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Nigerian War - American Politics: The Evolution of U.S. Foreign Policy Concerning the Nigerian Civil War

Steven R. Cole


Master's Thesis, University of Maryland, College Park, May 2005

The Nigerian Civil War or the War of Biafran Secession began on May 27, 1967 and ended on January 12, 1970. The war cost an estimated 500,000 to one million lives, and had a particularly devastating effect on the civilians living in the Eastern Nigeria (Biafra). From its colonial beginnings, Nigeria seemed destined for regional conflict. After independence, two military led coups in 1966 highlighted the regional problems inherent in the Nigerian Federal governmental system. Less than a year after the second coup, the eastern region seceded from Nigeria and plunged the nation into a civil war for nearly three years. The United States, a reluctant participant in the war, deferred all responsibility in the resolution of the war to the British or the Organization of African Unity (OAU) until photographs of starving Nigerian children became a political liability for the U.S. government.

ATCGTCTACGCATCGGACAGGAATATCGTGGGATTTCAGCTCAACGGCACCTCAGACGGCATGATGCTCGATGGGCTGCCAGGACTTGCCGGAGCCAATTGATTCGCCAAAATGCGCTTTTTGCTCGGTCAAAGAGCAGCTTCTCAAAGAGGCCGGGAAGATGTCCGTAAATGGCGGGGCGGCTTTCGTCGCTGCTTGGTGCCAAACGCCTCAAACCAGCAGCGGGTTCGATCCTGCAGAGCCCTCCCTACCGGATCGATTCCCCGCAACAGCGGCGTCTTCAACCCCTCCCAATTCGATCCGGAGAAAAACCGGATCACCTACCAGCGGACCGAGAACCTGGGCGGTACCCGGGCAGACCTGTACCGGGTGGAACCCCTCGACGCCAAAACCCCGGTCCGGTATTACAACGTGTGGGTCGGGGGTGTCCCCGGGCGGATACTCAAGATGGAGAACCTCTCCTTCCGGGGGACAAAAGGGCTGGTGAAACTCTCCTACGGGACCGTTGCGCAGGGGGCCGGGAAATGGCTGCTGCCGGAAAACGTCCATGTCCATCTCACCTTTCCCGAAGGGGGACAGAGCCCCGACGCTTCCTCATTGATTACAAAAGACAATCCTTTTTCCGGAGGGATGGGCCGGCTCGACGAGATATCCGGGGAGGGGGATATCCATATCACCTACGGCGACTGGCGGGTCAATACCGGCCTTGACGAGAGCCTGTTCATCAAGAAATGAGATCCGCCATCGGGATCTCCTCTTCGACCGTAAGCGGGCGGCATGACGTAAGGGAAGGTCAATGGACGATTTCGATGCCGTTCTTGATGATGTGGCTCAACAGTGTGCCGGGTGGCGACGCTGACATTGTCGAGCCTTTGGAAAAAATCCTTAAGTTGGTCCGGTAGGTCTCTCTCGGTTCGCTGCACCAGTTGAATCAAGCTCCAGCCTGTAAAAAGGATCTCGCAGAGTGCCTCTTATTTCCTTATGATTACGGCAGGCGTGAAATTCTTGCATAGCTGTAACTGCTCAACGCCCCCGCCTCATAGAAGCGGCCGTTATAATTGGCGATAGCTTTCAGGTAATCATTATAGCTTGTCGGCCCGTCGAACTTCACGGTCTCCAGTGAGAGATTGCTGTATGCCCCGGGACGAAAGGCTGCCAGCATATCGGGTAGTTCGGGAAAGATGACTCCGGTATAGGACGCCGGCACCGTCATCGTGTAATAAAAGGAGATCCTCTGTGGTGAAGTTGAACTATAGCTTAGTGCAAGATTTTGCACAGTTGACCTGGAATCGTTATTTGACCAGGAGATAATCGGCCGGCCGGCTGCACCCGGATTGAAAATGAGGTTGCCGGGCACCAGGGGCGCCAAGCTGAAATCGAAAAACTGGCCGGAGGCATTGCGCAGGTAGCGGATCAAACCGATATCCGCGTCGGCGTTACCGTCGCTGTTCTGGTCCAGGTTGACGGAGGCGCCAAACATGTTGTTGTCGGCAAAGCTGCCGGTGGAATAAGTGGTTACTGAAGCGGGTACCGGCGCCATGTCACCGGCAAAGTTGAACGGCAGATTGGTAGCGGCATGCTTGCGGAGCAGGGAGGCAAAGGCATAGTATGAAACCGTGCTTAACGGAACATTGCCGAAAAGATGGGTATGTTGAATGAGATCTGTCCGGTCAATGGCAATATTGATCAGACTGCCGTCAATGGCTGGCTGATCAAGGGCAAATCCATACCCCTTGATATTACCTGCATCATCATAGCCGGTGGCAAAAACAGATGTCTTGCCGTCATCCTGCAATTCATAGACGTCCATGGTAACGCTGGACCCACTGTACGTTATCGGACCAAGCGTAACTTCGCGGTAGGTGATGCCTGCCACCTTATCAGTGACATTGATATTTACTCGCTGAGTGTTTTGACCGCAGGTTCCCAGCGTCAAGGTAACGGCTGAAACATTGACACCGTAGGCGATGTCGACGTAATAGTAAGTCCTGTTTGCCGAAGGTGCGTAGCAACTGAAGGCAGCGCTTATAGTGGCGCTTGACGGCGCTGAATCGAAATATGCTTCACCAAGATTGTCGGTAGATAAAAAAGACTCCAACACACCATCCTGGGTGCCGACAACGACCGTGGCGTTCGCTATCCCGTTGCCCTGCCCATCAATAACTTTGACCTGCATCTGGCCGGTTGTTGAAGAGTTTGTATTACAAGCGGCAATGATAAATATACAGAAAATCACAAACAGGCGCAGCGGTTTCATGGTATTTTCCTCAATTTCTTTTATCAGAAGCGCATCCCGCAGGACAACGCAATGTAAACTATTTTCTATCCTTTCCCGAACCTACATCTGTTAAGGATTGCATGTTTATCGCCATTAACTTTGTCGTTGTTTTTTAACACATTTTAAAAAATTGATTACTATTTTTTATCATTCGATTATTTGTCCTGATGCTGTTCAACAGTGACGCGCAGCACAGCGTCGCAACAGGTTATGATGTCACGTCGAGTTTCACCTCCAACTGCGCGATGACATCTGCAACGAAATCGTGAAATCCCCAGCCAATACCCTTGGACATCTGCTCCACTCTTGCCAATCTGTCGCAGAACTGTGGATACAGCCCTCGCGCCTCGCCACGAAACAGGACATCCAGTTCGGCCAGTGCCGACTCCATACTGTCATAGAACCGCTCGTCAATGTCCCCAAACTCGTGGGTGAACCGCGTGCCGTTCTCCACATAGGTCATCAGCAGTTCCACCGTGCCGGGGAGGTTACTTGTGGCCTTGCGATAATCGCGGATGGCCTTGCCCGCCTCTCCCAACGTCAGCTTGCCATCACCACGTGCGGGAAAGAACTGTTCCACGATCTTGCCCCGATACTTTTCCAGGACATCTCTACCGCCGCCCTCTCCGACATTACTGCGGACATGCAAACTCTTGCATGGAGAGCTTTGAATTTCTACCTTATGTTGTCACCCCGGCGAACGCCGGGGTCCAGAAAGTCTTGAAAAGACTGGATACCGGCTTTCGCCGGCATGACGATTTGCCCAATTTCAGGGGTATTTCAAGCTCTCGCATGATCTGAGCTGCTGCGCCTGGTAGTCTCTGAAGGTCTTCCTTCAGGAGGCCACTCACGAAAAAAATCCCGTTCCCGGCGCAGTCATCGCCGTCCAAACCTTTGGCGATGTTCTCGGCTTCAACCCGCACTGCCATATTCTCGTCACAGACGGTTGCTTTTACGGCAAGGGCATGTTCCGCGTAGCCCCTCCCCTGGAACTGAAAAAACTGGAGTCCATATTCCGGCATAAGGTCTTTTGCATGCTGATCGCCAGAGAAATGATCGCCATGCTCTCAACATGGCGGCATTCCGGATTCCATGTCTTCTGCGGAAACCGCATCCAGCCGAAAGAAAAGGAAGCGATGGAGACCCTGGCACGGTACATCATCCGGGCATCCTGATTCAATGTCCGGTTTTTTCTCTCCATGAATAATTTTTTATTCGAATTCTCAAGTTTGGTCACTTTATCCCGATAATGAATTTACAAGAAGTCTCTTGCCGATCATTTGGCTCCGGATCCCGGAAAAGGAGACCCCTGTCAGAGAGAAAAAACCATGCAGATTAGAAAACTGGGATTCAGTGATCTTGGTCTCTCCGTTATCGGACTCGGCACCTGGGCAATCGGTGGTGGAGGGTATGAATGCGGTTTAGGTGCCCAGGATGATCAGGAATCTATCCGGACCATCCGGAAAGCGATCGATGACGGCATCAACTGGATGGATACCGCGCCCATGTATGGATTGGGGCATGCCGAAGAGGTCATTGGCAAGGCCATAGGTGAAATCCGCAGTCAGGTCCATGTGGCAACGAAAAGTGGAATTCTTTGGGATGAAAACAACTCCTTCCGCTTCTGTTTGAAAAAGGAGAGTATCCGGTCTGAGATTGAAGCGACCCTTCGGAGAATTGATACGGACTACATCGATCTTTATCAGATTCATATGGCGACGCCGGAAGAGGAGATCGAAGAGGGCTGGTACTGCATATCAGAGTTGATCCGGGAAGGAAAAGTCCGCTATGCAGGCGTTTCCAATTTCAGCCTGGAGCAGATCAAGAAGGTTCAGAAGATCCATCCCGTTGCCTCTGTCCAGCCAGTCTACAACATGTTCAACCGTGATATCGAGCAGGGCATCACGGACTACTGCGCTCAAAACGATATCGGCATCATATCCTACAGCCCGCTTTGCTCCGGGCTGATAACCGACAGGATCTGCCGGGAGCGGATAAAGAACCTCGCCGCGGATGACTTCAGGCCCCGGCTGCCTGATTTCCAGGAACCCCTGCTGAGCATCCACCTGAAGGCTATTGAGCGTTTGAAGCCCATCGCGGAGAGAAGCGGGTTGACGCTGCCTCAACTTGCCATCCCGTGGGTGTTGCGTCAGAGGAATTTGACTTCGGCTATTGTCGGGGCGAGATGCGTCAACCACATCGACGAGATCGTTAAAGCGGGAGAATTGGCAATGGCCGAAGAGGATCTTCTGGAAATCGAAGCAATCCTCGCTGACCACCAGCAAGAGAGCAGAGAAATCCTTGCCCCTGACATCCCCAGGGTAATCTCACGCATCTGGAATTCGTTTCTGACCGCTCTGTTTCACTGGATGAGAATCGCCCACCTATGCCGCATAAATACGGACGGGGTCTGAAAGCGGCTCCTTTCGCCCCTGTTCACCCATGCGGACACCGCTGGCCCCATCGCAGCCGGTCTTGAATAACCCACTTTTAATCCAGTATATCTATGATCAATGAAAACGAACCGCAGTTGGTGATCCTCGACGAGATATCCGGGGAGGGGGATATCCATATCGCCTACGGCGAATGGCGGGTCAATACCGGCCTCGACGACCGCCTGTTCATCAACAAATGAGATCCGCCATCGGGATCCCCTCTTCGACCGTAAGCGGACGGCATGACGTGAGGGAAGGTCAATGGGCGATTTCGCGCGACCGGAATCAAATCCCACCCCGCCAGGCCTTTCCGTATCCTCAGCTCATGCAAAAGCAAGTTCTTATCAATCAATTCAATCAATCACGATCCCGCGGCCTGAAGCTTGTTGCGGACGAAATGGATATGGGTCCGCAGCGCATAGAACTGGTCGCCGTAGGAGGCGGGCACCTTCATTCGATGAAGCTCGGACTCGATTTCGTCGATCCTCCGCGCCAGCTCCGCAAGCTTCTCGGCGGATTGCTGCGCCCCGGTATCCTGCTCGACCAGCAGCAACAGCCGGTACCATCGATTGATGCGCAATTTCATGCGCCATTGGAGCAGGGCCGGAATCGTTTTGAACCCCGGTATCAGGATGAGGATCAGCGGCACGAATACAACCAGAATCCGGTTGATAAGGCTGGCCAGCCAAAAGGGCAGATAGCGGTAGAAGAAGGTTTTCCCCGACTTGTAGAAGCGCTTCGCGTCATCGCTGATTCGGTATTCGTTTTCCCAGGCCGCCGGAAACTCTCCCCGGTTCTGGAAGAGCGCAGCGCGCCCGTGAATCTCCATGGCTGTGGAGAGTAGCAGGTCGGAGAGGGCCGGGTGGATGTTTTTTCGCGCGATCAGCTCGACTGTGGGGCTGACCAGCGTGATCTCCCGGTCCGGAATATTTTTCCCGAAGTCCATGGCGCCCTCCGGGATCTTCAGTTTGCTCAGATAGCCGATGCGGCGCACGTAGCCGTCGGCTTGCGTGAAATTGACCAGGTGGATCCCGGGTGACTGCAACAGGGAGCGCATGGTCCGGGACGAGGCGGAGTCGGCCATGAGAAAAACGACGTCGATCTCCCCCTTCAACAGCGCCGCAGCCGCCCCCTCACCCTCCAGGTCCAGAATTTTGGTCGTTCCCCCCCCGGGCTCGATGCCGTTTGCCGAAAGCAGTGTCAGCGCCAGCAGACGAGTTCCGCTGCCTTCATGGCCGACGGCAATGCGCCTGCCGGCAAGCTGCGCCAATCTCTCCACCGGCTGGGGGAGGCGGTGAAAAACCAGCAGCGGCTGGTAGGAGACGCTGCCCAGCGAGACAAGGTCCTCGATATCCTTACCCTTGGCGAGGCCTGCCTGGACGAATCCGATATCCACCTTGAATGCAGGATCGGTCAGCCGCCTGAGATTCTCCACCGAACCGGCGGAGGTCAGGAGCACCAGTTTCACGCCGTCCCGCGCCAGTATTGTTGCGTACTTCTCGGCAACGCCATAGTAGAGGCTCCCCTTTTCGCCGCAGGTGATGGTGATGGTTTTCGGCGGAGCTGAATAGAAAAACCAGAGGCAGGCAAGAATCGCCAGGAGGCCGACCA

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Biafran War Database.
Editor: Azuka Nzegwu.

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